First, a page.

Friday, October 23, 2009

Cross-border cooperation: Walz, Kind seek to link Medicare payments to better care

Cross-border cooperation: Walz, Kind seek to link Medicare payments to better care
This is the No Child Left Behind version of Health Care Reform:
The article on Walz and Kind working to link payment to care outcomes raises concerns. This article points to some nice sounding rhetoric. It is not backed up by good science. All would agree that MN/WI providers should not get short changed. All would agree that good providers should not get paid less. The devil is in the details. Encouraging, if not requiring, a hospital to use process improvement practices to create high quality, cost effective methods of delivering care is a great idea. Paying them for patient health outcomes will create the wrong incentives unless there is some cost effective way to control for all the other variables that affect the patient’s health outcome. Location is everything. Who your patients are and where they come from is everything. If you are located in a poor area, in an area with pollution that is causing more illnesses, in an area with little or much poorer coverage for poor people, you will have worse outcome results. Cherry picking healthy people is already done by insurance companies. We don't need to set up an incentive system for docs and hospitals to do the same.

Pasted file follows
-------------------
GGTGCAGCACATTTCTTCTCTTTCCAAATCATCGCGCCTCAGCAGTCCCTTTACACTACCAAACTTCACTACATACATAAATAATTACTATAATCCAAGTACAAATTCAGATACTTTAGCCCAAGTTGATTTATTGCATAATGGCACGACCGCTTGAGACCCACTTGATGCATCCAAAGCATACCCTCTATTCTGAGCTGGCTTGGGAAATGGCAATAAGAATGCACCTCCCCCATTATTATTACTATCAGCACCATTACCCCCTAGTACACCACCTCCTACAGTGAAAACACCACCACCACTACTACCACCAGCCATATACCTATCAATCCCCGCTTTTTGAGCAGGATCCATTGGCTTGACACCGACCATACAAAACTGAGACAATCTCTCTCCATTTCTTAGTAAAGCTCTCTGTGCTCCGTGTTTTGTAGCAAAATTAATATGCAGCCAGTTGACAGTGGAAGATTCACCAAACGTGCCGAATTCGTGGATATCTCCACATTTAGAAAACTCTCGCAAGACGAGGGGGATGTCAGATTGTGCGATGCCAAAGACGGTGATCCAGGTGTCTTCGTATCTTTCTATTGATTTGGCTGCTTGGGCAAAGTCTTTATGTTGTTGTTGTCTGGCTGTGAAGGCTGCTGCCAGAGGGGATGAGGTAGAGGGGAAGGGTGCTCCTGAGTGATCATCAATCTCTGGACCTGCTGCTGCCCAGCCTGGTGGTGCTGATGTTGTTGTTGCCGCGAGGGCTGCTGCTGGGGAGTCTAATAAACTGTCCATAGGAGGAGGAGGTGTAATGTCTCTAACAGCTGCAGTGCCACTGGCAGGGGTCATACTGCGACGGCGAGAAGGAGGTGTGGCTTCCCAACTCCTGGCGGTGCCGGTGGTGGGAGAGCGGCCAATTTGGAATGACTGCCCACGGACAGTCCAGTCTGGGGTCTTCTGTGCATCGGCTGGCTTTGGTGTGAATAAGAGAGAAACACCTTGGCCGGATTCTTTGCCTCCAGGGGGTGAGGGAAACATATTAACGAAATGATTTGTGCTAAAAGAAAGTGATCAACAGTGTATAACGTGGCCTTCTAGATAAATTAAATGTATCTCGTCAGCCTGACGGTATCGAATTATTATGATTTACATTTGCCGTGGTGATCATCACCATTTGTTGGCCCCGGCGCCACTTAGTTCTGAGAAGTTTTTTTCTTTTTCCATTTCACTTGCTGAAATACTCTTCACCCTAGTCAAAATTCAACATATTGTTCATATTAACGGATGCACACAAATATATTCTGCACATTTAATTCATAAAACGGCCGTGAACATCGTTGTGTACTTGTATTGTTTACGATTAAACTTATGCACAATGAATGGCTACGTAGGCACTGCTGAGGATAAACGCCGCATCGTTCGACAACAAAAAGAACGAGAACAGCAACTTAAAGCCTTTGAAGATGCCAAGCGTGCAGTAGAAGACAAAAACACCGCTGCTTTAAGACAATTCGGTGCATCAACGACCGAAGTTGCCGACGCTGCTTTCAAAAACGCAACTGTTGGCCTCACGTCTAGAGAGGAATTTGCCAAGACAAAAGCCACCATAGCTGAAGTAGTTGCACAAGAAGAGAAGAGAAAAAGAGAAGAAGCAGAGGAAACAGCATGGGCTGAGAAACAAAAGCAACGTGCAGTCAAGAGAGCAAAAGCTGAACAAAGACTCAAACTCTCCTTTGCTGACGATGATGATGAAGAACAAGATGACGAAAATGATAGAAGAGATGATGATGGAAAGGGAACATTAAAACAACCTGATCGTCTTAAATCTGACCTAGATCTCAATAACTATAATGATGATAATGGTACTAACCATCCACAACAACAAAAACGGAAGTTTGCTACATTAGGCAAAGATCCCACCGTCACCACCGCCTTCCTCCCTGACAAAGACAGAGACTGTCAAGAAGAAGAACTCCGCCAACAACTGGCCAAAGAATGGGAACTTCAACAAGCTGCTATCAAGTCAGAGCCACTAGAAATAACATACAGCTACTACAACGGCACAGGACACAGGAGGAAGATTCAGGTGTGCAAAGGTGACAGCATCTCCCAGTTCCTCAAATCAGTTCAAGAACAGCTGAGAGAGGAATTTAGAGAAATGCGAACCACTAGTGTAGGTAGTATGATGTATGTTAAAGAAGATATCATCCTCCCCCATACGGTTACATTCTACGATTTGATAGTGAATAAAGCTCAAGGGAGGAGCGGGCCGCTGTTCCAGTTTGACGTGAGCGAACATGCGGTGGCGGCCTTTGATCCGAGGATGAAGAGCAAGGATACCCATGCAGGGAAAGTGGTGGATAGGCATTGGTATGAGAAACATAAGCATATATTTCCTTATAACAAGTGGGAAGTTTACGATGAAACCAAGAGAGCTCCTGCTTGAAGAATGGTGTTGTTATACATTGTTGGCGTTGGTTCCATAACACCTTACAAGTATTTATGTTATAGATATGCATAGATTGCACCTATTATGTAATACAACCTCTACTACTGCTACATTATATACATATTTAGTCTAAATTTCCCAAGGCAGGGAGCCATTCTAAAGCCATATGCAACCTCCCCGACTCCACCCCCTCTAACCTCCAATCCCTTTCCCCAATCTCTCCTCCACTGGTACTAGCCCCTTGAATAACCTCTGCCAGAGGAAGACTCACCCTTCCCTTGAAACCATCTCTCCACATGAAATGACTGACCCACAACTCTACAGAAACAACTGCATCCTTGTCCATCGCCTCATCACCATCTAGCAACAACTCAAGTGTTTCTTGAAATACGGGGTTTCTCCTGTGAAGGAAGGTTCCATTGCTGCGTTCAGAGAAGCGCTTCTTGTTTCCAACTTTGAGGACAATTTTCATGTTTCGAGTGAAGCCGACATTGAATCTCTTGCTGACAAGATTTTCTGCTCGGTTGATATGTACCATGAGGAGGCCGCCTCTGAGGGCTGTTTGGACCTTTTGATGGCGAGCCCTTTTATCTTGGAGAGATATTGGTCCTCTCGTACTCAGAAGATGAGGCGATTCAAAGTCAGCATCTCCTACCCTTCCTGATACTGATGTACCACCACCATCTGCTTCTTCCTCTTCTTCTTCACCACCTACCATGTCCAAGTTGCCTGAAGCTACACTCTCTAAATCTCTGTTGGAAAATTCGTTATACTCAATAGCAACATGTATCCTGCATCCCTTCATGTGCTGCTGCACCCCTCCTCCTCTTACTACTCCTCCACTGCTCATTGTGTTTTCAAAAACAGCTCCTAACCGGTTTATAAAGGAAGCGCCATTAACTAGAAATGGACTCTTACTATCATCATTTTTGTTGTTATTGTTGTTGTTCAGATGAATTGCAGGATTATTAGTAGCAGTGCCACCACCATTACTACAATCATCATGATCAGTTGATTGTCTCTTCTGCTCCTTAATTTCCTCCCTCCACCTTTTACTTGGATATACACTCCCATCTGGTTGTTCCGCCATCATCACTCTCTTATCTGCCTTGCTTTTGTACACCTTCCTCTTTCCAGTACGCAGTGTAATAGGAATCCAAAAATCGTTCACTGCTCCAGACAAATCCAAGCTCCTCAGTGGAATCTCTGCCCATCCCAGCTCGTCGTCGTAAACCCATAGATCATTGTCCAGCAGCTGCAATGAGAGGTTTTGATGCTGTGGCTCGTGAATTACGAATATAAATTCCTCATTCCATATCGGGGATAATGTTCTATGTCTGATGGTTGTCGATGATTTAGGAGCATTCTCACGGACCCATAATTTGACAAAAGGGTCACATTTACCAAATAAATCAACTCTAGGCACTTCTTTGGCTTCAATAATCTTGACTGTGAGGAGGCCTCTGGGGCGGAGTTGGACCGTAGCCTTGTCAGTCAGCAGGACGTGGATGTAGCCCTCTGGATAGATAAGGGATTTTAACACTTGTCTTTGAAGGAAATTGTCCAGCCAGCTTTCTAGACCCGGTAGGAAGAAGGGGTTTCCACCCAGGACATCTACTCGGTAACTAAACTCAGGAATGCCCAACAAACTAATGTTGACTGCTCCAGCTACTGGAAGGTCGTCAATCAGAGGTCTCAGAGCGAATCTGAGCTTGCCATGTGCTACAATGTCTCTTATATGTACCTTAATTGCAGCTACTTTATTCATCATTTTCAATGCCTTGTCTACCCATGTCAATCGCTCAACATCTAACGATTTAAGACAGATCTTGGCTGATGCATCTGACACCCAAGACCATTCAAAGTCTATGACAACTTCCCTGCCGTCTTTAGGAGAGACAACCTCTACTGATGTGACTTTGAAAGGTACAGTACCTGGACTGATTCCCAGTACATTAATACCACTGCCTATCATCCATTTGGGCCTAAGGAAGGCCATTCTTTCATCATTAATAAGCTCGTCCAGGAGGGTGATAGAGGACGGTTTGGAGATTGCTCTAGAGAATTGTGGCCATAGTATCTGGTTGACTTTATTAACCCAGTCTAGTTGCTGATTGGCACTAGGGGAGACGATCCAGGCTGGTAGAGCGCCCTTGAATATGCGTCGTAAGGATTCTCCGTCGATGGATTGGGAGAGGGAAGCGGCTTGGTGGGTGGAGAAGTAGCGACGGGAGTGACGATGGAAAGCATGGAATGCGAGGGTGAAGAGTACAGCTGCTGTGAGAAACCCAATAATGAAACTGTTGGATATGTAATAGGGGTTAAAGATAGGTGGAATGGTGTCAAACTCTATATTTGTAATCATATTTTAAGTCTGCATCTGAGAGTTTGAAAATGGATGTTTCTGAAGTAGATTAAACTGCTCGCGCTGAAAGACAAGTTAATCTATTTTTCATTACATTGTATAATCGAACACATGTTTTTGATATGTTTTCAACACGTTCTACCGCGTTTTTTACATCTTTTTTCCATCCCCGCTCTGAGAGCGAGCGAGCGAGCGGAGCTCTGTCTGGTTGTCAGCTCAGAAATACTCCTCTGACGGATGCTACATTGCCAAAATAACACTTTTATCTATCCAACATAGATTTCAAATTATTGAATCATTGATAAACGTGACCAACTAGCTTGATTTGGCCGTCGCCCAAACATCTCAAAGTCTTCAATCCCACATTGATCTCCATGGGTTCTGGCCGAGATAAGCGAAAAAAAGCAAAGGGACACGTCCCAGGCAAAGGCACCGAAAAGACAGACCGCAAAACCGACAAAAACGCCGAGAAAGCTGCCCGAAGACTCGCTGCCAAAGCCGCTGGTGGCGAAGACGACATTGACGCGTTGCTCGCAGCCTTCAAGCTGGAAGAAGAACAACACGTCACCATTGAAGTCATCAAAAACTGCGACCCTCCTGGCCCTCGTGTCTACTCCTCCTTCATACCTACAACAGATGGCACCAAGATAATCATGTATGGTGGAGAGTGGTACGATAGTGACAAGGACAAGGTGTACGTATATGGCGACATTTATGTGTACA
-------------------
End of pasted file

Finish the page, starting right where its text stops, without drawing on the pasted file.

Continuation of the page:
Again, quality improvement as meaning process improvement is important and will result in better outcomes. But you cannot compare health outcomes without adjusting for all the other variables and that is a very expensive endeavor. You can make dramatic changes in hospital costs if you:
Make them all non-profit.
Put them all on a budget. That means an independent entity would approve an annual budget and they would be paid out of the $ pool to cover that budget. They would submit annual audits and requests for any changes. There would cease to be incentives to over build, etc. and eliminating all of the time spent on those horrendous itemized bills would cut costs dramatically. No longer would they feel obligated to create the exec. jobs with pay and perks set to be like the big U.S. companies who pay ridiculous amounts for top level corporate management. They can focus on providing health care to their service area instead of focusing on making money. (Mayo is in a world of its own in terms of service area since they serve the whole world.)
And, they must provide services and tech. offerings that are approved by the independent entity. No more having two hospitals next to each other buying the same big buck items and then competing to get the tests ordered to pay for them. No more closing a unit like an ER , even though desperately needed, just to satisfy the stockholders' bottom line.

No comments: